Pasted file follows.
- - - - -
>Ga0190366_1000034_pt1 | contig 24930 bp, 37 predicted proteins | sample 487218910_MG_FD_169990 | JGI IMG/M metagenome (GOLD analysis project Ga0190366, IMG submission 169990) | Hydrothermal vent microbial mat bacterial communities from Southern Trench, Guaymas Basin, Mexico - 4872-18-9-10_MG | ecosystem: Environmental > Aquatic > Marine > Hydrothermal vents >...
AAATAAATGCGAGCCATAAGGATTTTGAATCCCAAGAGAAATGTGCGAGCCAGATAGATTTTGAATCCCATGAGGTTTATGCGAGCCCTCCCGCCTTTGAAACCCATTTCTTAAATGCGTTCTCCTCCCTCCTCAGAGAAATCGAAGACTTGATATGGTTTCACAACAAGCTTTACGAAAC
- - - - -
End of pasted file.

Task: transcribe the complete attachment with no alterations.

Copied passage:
>Ga0190366_1000034_pt1 | contig 24930 bp, 37 predicted proteins | sample 487218910_MG_FD_169990 | JGI IMG/M metagenome (GOLD analysis project Ga0190366, IMG submission 169990) | Hydrothermal vent microbial mat bacterial communities from Southern Trench, Guaymas Basin, Mexico - 4872-18-9-10_MG | ecosystem: Environmental > Aquatic > Marine > Hydrothermal vents >...
AAATAAATGCGAGCCATAAGGATTTTGAATCCCAAGAGAAATGTGCGAGCCAGATAGATTTTGAATCCCATGAGGTTTATGCGAGCCCTCCCGCCTTTGAAACCCATTTCTTAAATGCGTTCTCCTCCCTCCTCAGAGAAATCGAAGACTTGATATGGTTTCACAACAAGCTTTACGAAAC